The news that the Treasury Department and the Federal Reserve caved in to AIG’s demands for a more generous bailout is a bad omen for bailout. It shows every company involved in the bailout–from investment banks, to commercial banks, to private banks, to insurance companies, to automakers–that they should take the money now and not worry about the strings attached or the costs: those can always be cut later.
The original $85 billion bridge loan facility to AIG was officially intended as allowing for an orderly sale of AIG assets. Behind the scenes government officials were saying that this wasn’t a rescue of AIG, it was a liquidiation. AIG was going to pay hefty interest on the loan, partly to make sure taxpayers would get a return for their investment in the company and partly to get AIG to pay off the loans as quickly as possible. It only took AIG two months to rework the deal into a long term loan with a relatively low interest rate. What’s more, the government is now going to buy up assets, cancel liabilities and make an equity contribution.
What are the lessons for other recepients of bailout bucks?
First of all, don’t worry about the promsies you’ve made to the government about dividend payments. When the going gets rough, just explain to the government that you can’t afford to make them.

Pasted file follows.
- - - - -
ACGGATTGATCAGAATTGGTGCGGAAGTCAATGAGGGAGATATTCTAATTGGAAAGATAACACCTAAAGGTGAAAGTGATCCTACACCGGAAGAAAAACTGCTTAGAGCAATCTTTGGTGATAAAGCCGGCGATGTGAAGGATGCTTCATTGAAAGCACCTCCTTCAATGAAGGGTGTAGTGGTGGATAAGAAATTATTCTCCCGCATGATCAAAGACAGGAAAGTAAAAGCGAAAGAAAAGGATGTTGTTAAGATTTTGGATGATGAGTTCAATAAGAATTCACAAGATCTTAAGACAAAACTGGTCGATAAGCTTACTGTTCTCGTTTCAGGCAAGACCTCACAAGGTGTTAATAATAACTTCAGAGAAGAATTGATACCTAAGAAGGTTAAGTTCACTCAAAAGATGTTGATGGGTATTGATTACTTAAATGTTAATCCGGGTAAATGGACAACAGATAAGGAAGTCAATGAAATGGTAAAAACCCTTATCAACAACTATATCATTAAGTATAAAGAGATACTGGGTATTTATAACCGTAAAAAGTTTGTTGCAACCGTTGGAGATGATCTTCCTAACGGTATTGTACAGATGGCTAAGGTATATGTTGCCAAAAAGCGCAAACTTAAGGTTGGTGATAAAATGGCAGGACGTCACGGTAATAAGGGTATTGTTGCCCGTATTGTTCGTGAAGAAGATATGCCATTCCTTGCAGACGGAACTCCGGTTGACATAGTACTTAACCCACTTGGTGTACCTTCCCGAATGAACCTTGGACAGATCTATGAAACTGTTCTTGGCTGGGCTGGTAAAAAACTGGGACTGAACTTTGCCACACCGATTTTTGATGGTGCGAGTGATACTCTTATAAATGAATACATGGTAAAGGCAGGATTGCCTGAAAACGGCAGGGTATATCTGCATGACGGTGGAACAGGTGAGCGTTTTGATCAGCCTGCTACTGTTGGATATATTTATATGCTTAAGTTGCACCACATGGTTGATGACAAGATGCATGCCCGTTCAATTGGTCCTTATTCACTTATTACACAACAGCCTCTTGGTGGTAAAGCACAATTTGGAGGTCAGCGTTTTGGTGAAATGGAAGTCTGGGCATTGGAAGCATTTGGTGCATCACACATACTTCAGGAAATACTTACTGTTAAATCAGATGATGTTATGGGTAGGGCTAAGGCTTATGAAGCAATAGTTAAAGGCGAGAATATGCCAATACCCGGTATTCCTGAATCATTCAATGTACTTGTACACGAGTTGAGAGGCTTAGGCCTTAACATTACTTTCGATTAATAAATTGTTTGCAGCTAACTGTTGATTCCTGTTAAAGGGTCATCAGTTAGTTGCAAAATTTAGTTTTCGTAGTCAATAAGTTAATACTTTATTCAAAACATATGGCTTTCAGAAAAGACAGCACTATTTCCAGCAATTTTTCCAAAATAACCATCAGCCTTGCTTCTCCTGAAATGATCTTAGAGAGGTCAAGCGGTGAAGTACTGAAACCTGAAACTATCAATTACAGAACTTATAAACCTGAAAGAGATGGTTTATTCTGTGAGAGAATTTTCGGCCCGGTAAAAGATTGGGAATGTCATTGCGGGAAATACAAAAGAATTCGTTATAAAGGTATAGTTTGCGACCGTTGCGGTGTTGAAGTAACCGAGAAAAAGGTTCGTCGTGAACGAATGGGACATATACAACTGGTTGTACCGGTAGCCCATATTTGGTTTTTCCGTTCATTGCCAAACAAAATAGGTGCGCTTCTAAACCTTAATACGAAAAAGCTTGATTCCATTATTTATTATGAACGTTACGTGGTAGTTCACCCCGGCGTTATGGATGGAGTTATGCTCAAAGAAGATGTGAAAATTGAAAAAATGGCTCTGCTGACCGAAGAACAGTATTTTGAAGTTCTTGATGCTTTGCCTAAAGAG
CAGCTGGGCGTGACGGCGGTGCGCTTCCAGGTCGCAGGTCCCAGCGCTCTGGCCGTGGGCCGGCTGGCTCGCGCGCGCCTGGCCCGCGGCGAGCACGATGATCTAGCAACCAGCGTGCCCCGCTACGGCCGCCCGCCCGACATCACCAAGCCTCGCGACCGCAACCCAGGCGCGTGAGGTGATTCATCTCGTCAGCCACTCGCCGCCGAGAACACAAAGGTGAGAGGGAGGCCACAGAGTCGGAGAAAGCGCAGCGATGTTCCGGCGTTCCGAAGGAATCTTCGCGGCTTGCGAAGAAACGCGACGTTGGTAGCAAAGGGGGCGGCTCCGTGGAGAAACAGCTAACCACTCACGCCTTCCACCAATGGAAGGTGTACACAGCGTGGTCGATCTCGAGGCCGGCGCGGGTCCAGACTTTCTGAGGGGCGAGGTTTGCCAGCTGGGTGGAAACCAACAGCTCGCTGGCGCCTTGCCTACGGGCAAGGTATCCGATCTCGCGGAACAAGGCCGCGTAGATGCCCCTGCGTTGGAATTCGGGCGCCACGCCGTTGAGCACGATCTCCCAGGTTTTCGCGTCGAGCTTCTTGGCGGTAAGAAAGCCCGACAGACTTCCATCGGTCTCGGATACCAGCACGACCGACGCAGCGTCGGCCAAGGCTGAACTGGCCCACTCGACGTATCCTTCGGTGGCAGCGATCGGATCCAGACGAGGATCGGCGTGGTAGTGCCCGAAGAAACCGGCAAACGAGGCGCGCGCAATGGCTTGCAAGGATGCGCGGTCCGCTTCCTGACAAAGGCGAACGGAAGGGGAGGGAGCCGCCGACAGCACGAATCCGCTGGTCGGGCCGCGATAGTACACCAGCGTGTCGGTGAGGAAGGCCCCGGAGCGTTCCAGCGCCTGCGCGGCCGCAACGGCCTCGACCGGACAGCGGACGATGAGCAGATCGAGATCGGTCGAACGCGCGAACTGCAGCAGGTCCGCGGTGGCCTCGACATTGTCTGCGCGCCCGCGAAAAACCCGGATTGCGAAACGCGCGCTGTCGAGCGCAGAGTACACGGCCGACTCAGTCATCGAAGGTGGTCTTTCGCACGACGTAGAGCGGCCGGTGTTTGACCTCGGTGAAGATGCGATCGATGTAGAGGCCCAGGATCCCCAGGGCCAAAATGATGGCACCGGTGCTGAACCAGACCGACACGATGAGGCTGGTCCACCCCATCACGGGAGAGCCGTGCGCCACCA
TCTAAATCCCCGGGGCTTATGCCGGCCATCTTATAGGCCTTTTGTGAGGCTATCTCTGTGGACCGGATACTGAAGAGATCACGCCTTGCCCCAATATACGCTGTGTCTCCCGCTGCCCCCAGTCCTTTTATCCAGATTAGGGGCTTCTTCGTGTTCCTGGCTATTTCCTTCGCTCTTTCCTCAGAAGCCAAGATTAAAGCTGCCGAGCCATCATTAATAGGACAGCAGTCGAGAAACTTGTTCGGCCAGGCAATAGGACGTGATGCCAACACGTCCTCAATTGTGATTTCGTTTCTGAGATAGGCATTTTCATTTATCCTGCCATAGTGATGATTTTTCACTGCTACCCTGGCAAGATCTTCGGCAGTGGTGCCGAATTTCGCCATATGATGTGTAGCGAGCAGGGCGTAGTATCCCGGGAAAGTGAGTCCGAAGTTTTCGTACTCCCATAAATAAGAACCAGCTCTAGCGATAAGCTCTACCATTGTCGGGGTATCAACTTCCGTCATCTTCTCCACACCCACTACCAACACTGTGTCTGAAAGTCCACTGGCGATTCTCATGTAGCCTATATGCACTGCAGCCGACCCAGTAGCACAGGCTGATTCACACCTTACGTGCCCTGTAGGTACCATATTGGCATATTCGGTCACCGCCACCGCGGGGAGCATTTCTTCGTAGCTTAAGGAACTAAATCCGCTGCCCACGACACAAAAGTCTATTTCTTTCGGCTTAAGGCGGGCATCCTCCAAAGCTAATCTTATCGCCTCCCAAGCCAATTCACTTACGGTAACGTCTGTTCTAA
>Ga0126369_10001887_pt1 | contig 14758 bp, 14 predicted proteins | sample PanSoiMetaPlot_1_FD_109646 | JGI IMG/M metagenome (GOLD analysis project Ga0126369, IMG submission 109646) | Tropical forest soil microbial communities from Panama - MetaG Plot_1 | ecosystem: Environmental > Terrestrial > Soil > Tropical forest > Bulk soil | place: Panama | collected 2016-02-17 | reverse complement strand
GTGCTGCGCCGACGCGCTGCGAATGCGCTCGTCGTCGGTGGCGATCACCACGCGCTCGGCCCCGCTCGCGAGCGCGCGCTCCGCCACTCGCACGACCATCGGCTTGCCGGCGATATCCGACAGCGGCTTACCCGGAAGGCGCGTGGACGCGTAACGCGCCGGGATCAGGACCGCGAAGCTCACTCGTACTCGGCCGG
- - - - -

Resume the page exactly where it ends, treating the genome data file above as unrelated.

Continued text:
Second, don’t worry about restrictions on bonuses. You’ll be able to recut this deal later. Just tell the Treasury you’ll lose your key people if you can’t pay them well enough.
Third, don’t worry about limits on dividends to shareholders. Simply claim that those restrictions are preventing you from raising necessary private capital.
Fourth, don’t worry about restrictions on what you can do with the money. Don’t make loans under pressure from the government. Don’t sell off troubled businesses. Make acquisitions. Invest in Chinese infrastructure. These Treasury guys are spineless. They’ll never stop you. What’s more, government officials have no upside incentive to police you. This is basically unencumbered cash.
Fifth, there’s always more money. Once the government has invested billions in your business, the marginal cost of adding additional dollars compared to the loss from your failure guarantees that you’ll always be able to get more money from the goverment.
Congratulations to everyone on your future ability to recut the deal with the government. And when we say “everyone” we mean everyone except the taxpayers. You’re out of luck.
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